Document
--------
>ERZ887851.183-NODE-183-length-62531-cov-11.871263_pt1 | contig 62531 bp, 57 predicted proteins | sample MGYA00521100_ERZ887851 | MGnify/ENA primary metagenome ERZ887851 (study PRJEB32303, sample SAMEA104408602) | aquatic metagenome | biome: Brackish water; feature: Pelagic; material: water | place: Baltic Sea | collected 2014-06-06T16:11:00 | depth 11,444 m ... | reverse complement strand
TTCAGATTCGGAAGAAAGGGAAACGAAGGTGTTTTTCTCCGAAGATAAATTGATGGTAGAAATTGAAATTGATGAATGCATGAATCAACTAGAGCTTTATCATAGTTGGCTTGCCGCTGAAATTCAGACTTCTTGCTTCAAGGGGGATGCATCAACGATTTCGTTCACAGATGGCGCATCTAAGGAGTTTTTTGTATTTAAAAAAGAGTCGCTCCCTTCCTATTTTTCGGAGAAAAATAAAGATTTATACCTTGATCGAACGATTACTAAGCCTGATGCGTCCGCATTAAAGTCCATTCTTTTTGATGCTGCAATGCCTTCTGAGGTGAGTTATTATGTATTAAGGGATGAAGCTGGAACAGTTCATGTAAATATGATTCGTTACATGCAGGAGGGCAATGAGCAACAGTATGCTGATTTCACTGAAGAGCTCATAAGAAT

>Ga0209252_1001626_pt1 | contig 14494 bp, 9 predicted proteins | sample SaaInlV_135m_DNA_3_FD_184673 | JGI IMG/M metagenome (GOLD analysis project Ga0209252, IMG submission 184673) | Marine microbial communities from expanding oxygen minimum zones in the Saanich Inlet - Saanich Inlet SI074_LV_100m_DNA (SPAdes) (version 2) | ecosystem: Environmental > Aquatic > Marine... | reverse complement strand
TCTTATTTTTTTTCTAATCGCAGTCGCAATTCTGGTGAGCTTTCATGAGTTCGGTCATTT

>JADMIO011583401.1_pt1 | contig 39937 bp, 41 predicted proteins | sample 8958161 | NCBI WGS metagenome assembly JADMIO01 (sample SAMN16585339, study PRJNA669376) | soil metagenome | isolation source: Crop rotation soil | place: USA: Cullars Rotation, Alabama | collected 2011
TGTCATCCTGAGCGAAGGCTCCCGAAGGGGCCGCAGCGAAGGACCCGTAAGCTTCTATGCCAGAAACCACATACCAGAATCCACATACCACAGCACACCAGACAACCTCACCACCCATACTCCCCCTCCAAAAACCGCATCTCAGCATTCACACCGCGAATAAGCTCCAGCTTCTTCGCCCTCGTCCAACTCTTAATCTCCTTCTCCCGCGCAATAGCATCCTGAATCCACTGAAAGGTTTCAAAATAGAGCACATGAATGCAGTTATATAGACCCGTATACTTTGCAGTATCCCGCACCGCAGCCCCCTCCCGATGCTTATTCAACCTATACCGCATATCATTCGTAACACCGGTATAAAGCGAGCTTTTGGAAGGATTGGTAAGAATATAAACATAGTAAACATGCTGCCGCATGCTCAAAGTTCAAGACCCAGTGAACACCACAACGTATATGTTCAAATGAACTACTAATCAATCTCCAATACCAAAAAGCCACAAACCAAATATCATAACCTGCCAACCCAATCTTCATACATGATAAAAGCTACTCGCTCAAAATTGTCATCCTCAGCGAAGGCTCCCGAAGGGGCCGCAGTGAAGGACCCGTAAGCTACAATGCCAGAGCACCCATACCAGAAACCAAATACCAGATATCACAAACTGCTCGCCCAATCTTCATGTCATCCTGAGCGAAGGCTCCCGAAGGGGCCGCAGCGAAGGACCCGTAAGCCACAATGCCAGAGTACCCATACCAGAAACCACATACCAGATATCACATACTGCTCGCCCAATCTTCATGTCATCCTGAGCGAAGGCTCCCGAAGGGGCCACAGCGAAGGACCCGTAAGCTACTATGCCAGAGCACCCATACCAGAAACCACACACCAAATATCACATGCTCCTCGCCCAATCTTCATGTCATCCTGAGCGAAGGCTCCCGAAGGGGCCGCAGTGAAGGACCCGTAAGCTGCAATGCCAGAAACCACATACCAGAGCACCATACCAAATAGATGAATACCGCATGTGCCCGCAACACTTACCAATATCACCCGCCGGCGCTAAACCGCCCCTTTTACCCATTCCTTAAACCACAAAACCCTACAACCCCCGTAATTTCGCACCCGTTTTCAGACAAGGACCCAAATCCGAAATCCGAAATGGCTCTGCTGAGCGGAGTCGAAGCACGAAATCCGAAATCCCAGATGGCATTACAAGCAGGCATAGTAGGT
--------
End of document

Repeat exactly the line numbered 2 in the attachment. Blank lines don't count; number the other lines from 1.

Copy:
TTCAGATTCGGAAGAAAGGGAAACGAAGGTGTTTTTCTCCGAAGATAAATTGATGGTAGAAATTGAAATTGATGAATGCATGAATCAACTAGAGCTTTATCATAGTTGGCTTGCCGCTGAAATTCAGACTTCTTGCTTCAAGGGGGATGCATCAACGATTTCGTTCACAGATGGCGCATCTAAGGAGTTTTTTGTATTTAAAAAAGAGTCGCTCCCTTCCTATTTTTCGGAGAAAAATAAAGATTTATACCTTGATCGAACGATTACTAAGCCTGATGCGTCCGCATTAAAGTCCATTCTTTTTGATGCTGCAATGCCTTCTGAGGTGAGTTATTATGTATTAAGGGATGAAGCTGGAACAGTTCATGTAAATATGATTCGTTACATGCAGGAGGGCAATGAGCAACAGTATGCTGATTTCACTGAAGAGCTCATAAGAAT